Consolidation of Power: Efficiency or Control?

There is always a frustration when politics seems laborious, filled with bureaucracy, and frankly, just slow. Additionally, there are expenditures that are confusing and seem inflated. And then there is an attempt to change the system. At the surface, it seems logical and in line with general business practices. Who doesn’t want to achieve more at a lower cost?

But on the other hand, there is a challenge in politics that is absent in the rest of the business world. This isn’t the place where we are trying to make a buck but rather, we are trying to run a nation, protect our people, and maintain functional states. In short, we have competing goals. And more than that, we have no clear deliverables.

What are we selling?

Saying that we want to form a more perfect Union, establish Justice, insure domestic Tranquility, provide for the common defence (defense), promote the general welfare, and secure the Blessings of Liberty to ourselves and our Posterity sounds great…until you ask the question, “How?” and then when you require others to pay for it while not necessarily clarifying what they are buying…it doesn’t take a genius to figure out that people will be upset – for one reason or another. Our nation is too diverse in beliefs not to expect such differences of opinions.

Yet, as it is said in the military, what is our mission goal? What does mission success look like? And how do we come together to achieve that goal faster, better, and as a group, rather than based on one individual belief?

If it were easy, it wouldn’t be politics 🙂

This is why our founding fathers displayed such brilliance (my perspective). They had no knowledge or understanding of what would come in the future. The internet, the world wide data ocean, the concept of space flight were all inconceivable. But the recognition that life would be different, that the world would advance, that part was predictable. So they had only to design a flexible but stable set of parameters that would allow us to both maintain structure while also evolving as needed. This is the basis of the balance of power concept. With three branches and checks across them, we have a strong system….until….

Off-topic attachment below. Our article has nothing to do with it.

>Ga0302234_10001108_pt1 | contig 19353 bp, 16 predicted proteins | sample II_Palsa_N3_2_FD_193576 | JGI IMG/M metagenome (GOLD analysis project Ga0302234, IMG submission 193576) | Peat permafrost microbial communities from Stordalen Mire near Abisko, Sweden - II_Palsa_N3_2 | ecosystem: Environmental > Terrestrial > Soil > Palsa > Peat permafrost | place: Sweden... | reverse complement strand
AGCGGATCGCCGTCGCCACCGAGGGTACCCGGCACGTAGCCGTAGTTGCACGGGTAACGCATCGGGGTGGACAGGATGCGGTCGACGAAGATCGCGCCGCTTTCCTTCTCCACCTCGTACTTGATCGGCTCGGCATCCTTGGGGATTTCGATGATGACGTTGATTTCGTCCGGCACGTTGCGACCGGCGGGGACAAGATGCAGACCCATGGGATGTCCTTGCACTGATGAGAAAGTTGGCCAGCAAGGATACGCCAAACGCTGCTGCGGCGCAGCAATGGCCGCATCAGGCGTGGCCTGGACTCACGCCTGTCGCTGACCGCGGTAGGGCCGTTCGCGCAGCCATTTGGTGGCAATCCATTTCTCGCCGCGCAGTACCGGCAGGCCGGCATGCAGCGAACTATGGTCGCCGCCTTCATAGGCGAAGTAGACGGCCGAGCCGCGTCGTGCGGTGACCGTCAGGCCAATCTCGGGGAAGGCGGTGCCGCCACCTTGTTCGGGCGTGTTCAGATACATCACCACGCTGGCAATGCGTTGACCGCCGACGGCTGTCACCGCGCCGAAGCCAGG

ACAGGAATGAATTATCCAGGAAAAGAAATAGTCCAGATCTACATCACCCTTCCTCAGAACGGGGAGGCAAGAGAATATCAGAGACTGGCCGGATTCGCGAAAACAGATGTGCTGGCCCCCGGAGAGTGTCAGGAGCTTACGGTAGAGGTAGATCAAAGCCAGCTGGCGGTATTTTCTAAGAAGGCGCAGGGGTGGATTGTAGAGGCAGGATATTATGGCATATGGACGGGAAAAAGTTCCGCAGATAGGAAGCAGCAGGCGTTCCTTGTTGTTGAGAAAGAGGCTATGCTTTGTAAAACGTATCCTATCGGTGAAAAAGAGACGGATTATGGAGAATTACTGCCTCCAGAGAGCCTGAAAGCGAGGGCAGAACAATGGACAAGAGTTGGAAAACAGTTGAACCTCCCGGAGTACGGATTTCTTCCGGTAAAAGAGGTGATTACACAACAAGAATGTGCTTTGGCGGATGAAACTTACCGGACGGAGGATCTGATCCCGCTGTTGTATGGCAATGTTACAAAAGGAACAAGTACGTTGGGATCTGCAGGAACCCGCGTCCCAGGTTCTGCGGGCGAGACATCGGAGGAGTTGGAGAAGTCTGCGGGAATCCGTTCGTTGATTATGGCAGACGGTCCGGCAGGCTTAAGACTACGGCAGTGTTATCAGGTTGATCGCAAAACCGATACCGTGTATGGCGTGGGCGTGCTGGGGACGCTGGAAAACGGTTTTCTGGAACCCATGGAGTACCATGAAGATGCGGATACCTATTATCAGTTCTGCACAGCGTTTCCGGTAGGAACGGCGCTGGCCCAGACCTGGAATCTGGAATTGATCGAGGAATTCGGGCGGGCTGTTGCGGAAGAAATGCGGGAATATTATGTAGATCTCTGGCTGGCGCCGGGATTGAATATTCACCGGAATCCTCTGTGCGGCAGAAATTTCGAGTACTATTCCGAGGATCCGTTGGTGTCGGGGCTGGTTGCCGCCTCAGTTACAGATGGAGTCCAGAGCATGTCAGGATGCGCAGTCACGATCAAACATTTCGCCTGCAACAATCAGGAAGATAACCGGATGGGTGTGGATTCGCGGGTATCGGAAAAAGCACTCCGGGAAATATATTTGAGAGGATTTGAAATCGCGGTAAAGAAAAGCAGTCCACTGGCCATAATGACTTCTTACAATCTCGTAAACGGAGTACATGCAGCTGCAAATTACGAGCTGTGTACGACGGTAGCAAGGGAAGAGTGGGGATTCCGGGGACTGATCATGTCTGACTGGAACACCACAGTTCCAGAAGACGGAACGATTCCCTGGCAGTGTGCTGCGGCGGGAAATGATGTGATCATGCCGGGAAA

The catch in this system is the ability to find holes in the fabric, the chain of connections. There are rules about how the congress represents each state. When it’s functional, the state representatives find win-win situations across the nation. When it’s dysfunctional, the required distribution of power results in gridlock and while this means little happens, it also means less fails. In and of itself, the messiness of politics that frustrates us also helps maintain stability.

But what happens when there is control from one branch to another? What happens when there is a consolidation of departments and people within and across the state and federal levels – across the three departments at the federal level? The word efficiency is used….but if we see the forest instead of the trees, the impact of power consolidation can be better seen and understood. In business, this can create a very brittle system because it relies on only a single viewpoint. In politics, it can result in a ruling class – controlled by a single entity. Regardless of personal beliefs, the greatest asset in our nation is diversity because it ensures and protects the strength and flexibility of our system. Consolidation of power negates this global asset and jeopardizes our future stability.

Of paramount concern should be the protection of equity because the nation that optimizes all its assets is the nation that will maintain its global leadership status.

Photo by Rhett Wesley on Unsplash Photo by Kelsey Knight on Unsplash Photo by Analia Baggiano on Unsplash

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